“Everything that happens in the movie happens in real life” Aaron Sorkin said at the premiere of Being a Ricardian in New York on Thursday. “With this film, I wanted to show that Lucille Ball and Desi Arnaz are not like the characters they are playing. Most importantly, when you ask people what they think of Lucille Ball and Desi Arnaz, what they picture in their heads is Lucy and Ricky Ricardo. It was very difficult for them to separate those people. I want people to see the contrast.”
Writer-director’s newest stars Nicole Kidman and Javier Bardem as the beloved TV couple, overcoming their turbulent real-life marriage by starring in the CBS sitcom I love Lucy. The film is set during a tense week on set, interweaving Ball’s possible connection to communism, her pregnancy – a taboo subject on television at the time – and Rumors of an extramarital affair surrounded Arnaz.
Although the film, which opens December 10 in theaters and December 21 on Amazon Prime Video, largely omits specific iconic moments in the sitcom, Sorkin still finds space. for a few — including the famous grape stomping scene in the episode where Lucy Ricardo was trying to star in an Italian movie. “Aaron wasn’t interested in an exact clone of Lucy, but for the grape scene, I felt it was important to copy her in order to understand Lucille better when she was playing a character,” Kidman said. “I studied her every facial expression and every movement. I was obsessed with getting it right. Tracking her movements and timing just shows she’s a genius. ”
Three months before production began, Kidman began working with a dialect coach Thom Jones to capture the voices of both Ball and her TV alter ego. Jones helped Kidman develop Ball’s low voice and Lucy Ricardo’s higher pitched voice. She’s spent most of her time during the COVID-19 lockdown mastering vocals.
“It was horrifying! It was beyond my reach,” she says of learning to speak like Lucy Ricardo. “You don’t usually sit at home, but we were in lockdown in Australia, so I prepared for a few months. Admittedly it’s over Zoom, or I’m sitting in my living room watching I love Lucy showed — and I was like, ‘Psssh, how do I solve this?’ I love drinking and doing everything I can! But after a lot of practice, it worked out both physically and emotionally. ”
Speaking like Ball was also a challenge for Kidman. “Lucille is a heavy smoker, so she has a much deeper voice than I do. I was able to work with my coach who was able to help me lower my voice. And I did it as Virginia Woolf [in The Hours] also. So I did it before. As an actor, that’s something you learn in drama school and you ask, ‘Will I ever use this?’ I mean, I had to pull everything out to try.”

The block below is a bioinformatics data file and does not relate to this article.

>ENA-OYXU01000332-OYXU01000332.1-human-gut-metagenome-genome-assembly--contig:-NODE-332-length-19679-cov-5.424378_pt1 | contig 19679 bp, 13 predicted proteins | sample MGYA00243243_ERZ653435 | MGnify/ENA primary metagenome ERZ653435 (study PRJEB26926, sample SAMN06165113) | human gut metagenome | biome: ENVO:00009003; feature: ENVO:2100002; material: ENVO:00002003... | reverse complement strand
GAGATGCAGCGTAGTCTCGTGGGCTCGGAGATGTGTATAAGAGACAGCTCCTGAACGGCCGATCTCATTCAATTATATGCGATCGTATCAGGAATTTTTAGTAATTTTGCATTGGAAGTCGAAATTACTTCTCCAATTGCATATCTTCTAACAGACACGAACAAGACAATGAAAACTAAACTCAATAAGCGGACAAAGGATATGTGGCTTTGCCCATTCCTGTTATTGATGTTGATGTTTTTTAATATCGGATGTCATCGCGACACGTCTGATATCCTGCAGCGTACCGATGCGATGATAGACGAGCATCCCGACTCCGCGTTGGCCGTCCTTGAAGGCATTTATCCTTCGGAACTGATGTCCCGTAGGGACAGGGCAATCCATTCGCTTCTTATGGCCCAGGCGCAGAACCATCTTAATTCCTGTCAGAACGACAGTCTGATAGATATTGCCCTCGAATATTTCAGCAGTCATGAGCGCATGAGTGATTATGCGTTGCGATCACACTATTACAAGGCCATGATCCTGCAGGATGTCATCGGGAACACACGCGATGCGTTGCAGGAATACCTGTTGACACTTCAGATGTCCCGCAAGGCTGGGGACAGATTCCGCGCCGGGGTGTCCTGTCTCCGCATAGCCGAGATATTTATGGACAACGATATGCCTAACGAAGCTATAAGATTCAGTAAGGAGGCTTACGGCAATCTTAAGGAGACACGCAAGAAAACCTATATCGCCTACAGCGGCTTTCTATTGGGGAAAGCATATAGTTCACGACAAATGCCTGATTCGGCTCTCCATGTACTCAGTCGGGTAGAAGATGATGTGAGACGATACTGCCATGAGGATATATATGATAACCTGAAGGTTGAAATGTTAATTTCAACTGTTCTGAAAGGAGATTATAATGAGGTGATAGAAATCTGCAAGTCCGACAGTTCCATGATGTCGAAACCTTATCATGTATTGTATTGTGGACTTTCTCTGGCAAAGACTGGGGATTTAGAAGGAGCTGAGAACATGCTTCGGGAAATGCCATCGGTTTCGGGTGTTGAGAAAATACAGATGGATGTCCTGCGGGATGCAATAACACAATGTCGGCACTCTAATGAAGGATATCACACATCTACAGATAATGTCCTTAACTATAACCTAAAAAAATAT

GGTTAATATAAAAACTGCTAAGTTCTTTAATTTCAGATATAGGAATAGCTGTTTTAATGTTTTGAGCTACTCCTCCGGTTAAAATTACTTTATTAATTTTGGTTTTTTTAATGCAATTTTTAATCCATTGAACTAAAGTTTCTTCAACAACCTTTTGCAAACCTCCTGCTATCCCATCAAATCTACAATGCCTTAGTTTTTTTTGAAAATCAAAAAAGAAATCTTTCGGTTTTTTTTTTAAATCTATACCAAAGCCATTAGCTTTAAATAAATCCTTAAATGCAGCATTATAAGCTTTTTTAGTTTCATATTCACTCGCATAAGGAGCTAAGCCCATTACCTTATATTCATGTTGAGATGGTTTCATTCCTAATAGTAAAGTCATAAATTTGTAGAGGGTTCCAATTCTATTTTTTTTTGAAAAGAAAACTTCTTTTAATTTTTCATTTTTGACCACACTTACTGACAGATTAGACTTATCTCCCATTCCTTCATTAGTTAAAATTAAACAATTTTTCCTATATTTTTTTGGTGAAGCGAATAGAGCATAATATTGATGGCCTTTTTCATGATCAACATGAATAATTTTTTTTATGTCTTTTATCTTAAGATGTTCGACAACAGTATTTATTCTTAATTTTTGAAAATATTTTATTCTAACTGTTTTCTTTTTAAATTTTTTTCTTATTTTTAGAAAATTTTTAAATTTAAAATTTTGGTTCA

Kidman’s physical transformation involved makeup, a variety of wigs, and minimal prosthetics. Meanwhile, Bardem studied with a dialect coach to perfect Arnaz’s distinctive Cuban accent and took singing and conga lessons to perform Arnaz’s signature songs “Babalu” and “Cuban Pete.” .
“I have never sung before. I only have a month and a half to study. I did a lot of work and applied a lot of hours of effort and effort,” Bardem said. “I have a great teacher, and we did it with Zoom. She really taught me how to enjoy the process, and I actually enjoyed it more than I expected. In the ‘Babalu’ scene, I had too much fun. I beat the drum so hard on the guild that blood came out of my hands! ”
I love Lucy exists as a classic sitcom, but Bardem gives the couple special credit – who divorced in 1960 – for breaking down racial barriers in Hollywood. Thanks to Ball, Arnaz became one of the rare white talents to achieve TV stardom in the 1950s.
“I admire Lucille for working with and fighting for Arnaz to be on the show. He is an immigrant and is not accepted by society. Her career may have ended because of him, but she did the opposite and helped change people’s attitudes towards Cubans and immigrants as well as racism,” he said. “It was the deep passion and love that they had for each other, and even when they decided to separate, they still had respect. That’s something we can all learn from them. “
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https://www.vanityfair.com/hollywood/2021/12/nicole-kidman-being-the-ricardos-lucille-ball How Nicole Kidman Became Lucille Ball: “It’s Horrible!”